THE ARROWS

“There came (…) nine strigoi

with nine arrows in their mouths,

With nine diseases in their hands.”

Firstly, there might be a reference to certain funeral gestures performed by women in order to prevent a dead person from coming back as a revenant [Ro. de-strigoire], or in order to avert the evil actions of presumably dead strigoi: they prick with pointed objects the defunct’s fingers or ears, stab spindles in the tomb of an alleged strigoi. In this regard, the pathogenic agents do indeed seem to be dead strigoi armed with the very weapons used by women against them.

But, exploring the narratives of St. Elijah, the arrows mentioned in the charm are rather counteracted by the arrows Elijah himself uses against demons. Elijah’s arrows are considered therapeutic remedies against sharp pains or joints (type I.4.5.1. in my classification): “When he thunders, he uses the three-score arrow, the glassy one. It enters the ground nine fathoms deep. After nine years, it emerges from the ground. The one who finds it keeps it, and when he or she feels stitches in the body, puts it in a glass of water, then drinks that water and turns healthy. The arrow is the length of a finger” (Muşlea – Bîrlea 2010 [1970]:362).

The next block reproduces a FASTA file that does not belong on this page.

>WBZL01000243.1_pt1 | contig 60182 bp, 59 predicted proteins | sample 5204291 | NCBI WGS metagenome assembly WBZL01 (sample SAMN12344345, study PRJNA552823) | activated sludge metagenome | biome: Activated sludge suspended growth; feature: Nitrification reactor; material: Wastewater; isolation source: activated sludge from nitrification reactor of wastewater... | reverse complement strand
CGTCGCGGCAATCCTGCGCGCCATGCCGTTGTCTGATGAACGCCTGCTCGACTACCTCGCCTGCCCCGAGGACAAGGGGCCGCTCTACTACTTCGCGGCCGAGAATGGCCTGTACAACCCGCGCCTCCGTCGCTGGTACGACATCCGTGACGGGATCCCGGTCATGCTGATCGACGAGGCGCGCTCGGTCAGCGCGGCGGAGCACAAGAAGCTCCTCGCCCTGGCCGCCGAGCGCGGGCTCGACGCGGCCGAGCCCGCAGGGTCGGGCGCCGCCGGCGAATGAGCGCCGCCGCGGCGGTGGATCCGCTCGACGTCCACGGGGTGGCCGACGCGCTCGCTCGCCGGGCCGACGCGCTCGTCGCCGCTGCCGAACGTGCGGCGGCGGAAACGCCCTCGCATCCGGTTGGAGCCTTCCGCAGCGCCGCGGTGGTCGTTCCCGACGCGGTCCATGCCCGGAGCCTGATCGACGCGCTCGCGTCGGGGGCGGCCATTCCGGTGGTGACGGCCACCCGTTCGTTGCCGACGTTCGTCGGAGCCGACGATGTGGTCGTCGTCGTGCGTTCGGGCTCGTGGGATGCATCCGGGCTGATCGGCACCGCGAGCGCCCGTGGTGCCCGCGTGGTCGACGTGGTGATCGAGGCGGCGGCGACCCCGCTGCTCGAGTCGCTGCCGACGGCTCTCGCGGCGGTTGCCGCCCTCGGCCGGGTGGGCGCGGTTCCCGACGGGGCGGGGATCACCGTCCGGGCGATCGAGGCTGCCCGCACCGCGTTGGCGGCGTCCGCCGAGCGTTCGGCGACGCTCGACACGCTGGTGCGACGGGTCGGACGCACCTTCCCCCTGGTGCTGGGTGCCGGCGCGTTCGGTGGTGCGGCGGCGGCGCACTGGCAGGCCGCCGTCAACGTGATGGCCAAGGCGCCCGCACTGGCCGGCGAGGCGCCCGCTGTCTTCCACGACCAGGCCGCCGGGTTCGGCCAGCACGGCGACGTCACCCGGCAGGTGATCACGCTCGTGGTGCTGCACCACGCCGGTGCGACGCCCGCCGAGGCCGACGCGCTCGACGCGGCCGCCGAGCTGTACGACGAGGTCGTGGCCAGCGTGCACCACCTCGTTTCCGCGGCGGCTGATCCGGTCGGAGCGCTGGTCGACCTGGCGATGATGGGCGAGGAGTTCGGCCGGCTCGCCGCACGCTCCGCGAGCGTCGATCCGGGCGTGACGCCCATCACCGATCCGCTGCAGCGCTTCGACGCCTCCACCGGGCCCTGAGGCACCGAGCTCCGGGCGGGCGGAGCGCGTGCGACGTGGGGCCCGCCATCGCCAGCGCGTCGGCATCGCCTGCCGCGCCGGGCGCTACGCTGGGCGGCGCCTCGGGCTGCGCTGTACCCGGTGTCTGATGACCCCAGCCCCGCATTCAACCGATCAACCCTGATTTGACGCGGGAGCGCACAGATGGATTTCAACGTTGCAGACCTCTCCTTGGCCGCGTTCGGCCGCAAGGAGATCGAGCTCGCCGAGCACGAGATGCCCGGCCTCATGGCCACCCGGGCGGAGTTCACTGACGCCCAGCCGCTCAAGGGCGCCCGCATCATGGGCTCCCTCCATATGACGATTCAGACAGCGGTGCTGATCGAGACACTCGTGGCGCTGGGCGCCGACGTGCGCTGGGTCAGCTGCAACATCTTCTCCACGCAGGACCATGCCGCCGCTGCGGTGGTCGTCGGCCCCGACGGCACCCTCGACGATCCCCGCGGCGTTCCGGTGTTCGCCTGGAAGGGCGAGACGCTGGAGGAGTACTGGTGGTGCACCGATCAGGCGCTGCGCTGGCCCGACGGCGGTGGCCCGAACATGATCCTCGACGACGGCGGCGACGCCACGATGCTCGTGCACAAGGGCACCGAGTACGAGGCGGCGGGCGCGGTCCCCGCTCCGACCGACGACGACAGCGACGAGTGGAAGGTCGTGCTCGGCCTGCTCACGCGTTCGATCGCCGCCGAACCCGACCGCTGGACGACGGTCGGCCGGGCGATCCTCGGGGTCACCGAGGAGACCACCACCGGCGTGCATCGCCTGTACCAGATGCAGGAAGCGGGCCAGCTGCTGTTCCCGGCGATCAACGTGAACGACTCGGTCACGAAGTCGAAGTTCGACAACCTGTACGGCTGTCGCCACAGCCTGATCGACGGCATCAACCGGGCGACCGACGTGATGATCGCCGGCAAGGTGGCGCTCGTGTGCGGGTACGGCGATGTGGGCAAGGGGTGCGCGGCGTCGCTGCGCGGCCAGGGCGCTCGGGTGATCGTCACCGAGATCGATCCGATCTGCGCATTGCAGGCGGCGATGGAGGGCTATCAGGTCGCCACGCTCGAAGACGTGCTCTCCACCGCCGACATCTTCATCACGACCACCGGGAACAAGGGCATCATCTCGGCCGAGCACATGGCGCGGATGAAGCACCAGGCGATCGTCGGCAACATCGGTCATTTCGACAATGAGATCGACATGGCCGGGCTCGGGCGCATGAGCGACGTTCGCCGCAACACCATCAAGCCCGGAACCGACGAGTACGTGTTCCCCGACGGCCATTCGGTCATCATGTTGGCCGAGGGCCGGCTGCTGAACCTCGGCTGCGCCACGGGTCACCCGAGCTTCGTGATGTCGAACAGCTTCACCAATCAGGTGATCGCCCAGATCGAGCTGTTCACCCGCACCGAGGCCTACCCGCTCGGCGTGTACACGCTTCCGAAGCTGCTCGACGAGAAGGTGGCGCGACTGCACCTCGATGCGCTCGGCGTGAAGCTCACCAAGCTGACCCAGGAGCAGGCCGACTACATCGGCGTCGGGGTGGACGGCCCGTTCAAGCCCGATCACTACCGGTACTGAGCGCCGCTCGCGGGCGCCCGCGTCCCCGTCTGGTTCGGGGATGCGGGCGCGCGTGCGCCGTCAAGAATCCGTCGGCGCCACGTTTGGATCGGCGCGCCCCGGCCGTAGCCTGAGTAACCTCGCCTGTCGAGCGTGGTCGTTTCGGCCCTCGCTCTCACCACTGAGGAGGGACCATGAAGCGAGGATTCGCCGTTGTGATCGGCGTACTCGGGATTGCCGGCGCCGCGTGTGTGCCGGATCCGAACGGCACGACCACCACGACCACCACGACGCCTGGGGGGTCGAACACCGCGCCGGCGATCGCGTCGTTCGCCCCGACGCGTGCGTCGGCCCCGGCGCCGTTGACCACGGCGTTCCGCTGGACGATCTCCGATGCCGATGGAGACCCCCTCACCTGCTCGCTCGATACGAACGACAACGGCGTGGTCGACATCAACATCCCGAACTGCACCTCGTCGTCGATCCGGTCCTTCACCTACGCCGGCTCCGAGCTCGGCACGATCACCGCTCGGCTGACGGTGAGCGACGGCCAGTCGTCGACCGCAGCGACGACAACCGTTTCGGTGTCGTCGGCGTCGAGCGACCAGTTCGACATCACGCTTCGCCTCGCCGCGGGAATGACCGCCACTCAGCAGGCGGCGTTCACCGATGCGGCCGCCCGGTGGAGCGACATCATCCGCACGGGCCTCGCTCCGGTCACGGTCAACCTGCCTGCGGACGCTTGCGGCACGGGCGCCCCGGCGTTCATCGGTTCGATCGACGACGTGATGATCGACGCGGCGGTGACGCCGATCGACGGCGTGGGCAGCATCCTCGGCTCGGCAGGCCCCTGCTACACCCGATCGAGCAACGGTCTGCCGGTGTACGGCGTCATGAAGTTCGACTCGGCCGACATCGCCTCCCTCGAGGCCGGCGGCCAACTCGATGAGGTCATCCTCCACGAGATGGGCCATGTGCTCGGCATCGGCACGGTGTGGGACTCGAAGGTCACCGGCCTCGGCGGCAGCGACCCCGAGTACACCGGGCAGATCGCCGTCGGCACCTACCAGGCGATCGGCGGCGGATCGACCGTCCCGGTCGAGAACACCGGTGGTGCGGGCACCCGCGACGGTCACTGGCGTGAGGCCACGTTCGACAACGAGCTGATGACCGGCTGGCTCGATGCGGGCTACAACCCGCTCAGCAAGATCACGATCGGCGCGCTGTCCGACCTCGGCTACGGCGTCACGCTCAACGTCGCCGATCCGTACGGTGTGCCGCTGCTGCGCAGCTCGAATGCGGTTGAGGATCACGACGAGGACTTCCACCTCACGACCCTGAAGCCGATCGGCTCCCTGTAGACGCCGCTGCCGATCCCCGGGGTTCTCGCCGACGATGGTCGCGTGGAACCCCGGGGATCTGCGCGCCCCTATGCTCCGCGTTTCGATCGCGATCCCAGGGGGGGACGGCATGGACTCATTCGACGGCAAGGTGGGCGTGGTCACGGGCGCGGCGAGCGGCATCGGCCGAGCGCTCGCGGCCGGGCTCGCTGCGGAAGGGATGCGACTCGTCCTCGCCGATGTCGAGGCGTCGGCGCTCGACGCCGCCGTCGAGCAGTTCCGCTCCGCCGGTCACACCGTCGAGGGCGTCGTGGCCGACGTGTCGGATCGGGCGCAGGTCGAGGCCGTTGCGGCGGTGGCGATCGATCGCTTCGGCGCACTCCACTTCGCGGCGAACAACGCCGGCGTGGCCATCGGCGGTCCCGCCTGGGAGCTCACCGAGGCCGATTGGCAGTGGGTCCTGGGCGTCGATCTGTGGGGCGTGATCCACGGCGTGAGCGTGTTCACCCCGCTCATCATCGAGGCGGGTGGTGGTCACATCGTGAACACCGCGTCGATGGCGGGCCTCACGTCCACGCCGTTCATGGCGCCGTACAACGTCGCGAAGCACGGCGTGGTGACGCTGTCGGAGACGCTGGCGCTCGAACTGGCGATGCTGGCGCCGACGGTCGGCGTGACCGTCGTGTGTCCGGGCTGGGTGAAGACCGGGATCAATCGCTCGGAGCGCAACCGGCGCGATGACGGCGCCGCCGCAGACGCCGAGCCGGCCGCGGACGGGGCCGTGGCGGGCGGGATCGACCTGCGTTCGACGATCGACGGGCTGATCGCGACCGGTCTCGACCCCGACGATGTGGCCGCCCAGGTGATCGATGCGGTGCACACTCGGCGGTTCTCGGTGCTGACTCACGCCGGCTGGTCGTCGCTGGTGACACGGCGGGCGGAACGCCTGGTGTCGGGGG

THE FAIRIES

The transcribed charm represents only the verbal component of an assortment of gestures and mechanisms performed in certain contexts, which remain obscure. Neither are the very diseases against which the charm is supposed to be efficient. The fact that it is called “The one of fairies” [Ro. Hăl din Iele] indicates that the charm points to a certain affliction caused by these fairies and not at all by death strigoi.